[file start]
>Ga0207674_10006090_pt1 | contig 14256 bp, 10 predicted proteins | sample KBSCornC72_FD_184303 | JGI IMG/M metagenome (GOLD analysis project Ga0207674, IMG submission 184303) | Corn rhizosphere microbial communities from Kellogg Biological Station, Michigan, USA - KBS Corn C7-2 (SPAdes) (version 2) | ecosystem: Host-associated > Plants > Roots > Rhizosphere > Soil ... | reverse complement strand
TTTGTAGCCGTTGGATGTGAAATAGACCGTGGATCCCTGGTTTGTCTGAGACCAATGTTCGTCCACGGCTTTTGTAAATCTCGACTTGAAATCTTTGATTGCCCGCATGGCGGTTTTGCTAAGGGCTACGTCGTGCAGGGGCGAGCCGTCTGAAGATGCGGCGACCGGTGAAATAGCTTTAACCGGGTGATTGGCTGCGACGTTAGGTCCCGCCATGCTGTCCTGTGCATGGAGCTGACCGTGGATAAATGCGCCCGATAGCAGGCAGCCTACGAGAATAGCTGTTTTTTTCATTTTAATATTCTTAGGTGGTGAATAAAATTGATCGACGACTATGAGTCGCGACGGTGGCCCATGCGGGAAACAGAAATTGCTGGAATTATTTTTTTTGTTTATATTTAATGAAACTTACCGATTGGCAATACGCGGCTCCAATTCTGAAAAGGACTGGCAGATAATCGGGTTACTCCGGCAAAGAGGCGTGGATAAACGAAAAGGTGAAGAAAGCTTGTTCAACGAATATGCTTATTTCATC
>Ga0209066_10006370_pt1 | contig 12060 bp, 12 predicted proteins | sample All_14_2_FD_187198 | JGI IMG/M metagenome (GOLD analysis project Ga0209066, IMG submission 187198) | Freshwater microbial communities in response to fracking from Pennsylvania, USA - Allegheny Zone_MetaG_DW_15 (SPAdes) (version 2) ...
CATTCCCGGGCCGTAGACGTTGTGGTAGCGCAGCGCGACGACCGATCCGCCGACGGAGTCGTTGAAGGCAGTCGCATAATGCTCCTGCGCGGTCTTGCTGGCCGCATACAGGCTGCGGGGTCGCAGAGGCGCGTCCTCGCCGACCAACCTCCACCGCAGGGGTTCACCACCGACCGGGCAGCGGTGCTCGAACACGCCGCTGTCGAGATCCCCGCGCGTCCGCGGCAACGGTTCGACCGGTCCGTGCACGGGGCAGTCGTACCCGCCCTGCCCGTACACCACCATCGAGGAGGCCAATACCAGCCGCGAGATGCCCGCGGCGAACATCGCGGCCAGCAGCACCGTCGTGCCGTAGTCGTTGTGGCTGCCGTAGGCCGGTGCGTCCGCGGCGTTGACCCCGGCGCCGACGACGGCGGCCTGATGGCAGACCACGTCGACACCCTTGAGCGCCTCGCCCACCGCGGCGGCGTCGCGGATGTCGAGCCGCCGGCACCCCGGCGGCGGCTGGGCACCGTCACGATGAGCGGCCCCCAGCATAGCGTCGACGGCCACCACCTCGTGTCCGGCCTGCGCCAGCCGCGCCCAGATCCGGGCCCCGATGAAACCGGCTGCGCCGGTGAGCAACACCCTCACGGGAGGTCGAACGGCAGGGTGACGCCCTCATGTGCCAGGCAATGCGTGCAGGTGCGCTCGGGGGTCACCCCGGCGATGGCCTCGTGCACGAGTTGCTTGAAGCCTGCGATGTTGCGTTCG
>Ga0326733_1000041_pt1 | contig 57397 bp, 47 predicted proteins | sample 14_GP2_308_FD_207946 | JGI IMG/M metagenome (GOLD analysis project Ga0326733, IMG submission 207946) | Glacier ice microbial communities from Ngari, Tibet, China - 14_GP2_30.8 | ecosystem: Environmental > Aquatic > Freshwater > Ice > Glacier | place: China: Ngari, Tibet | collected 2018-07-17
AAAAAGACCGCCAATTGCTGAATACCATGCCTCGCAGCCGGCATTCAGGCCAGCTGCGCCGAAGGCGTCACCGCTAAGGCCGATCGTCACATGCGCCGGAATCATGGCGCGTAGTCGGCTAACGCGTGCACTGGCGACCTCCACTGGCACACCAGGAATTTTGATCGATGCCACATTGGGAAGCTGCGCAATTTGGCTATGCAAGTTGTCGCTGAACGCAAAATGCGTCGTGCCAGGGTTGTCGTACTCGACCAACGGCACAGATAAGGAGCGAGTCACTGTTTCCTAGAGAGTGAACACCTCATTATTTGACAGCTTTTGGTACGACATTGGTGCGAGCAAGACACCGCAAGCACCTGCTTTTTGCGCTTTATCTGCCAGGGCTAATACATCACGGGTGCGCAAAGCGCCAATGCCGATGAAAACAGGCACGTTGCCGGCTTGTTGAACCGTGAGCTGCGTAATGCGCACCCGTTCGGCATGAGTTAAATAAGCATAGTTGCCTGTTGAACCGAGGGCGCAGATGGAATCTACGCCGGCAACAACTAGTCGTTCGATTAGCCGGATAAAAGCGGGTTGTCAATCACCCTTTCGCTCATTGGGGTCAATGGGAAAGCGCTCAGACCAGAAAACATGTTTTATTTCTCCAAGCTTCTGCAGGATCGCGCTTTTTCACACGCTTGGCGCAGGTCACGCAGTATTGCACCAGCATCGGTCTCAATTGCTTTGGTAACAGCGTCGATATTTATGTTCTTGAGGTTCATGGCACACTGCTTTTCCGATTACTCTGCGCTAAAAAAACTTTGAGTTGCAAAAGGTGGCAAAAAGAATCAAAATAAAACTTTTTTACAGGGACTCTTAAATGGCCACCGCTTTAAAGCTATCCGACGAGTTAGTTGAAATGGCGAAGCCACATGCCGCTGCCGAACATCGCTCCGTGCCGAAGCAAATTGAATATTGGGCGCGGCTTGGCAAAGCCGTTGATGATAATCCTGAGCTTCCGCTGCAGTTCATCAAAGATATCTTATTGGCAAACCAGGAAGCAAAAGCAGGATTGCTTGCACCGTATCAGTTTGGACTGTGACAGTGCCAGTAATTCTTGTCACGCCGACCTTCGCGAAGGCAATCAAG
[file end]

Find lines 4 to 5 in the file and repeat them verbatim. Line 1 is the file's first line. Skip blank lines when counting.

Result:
CATTCCCGGGCCGTAGACGTTGTGGTAGCGCAGCGCGACGACCGATCCGCCGACGGAGTCGTTGAAGGCAGTCGCATAATGCTCCTGCGCGGTCTTGCTGGCCGCATACAGGCTGCGGGGTCGCAGAGGCGCGTCCTCGCCGACCAACCTCCACCGCAGGGGTTCACCACCGACCGGGCAGCGGTGCTCGAACACGCCGCTGTCGAGATCCCCGCGCGTCCGCGGCAACGGTTCGACCGGTCCGTGCACGGGGCAGTCGTACCCGCCCTGCCCGTACACCACCATCGAGGAGGCCAATACCAGCCGCGAGATGCCCGCGGCGAACATCGCGGCCAGCAGCACCGTCGTGCCGTAGTCGTTGTGGCTGCCGTAGGCCGGTGCGTCCGCGGCGTTGACCCCGGCGCCGACGACGGCGGCCTGATGGCAGACCACGTCGACACCCTTGAGCGCCTCGCCCACCGCGGCGGCGTCGCGGATGTCGAGCCGCCGGCACCCCGGCGGCGGCTGGGCACCGTCACGATGAGCGGCCCCCAGCATAGCGTCGACGGCCACCACCTCGTGTCCGGCCTGCGCCAGCCGCGCCCAGATCCGGGCCCCGATGAAACCGGCTGCGCCGGTGAGCAACACCCTCACGGGAGGTCGAACGGCAGGGTGACGCCCTCATGTGCCAGGCAATGCGTGCAGGTGCGCTCGGGGGTCACCCCGGCGATGGCCTCGTGCACGAGTTGCTTGAAGCCTGCGATGTTGCGTTCG
>Ga0326733_1000041_pt1 | contig 57397 bp, 47 predicted proteins | sample 14_GP2_308_FD_207946 | JGI IMG/M metagenome (GOLD analysis project Ga0326733, IMG submission 207946) | Glacier ice microbial communities from Ngari, Tibet, China - 14_GP2_30.8 | ecosystem: Environmental > Aquatic > Freshwater > Ice > Glacier | place: China: Ngari, Tibet | collected 2018-07-17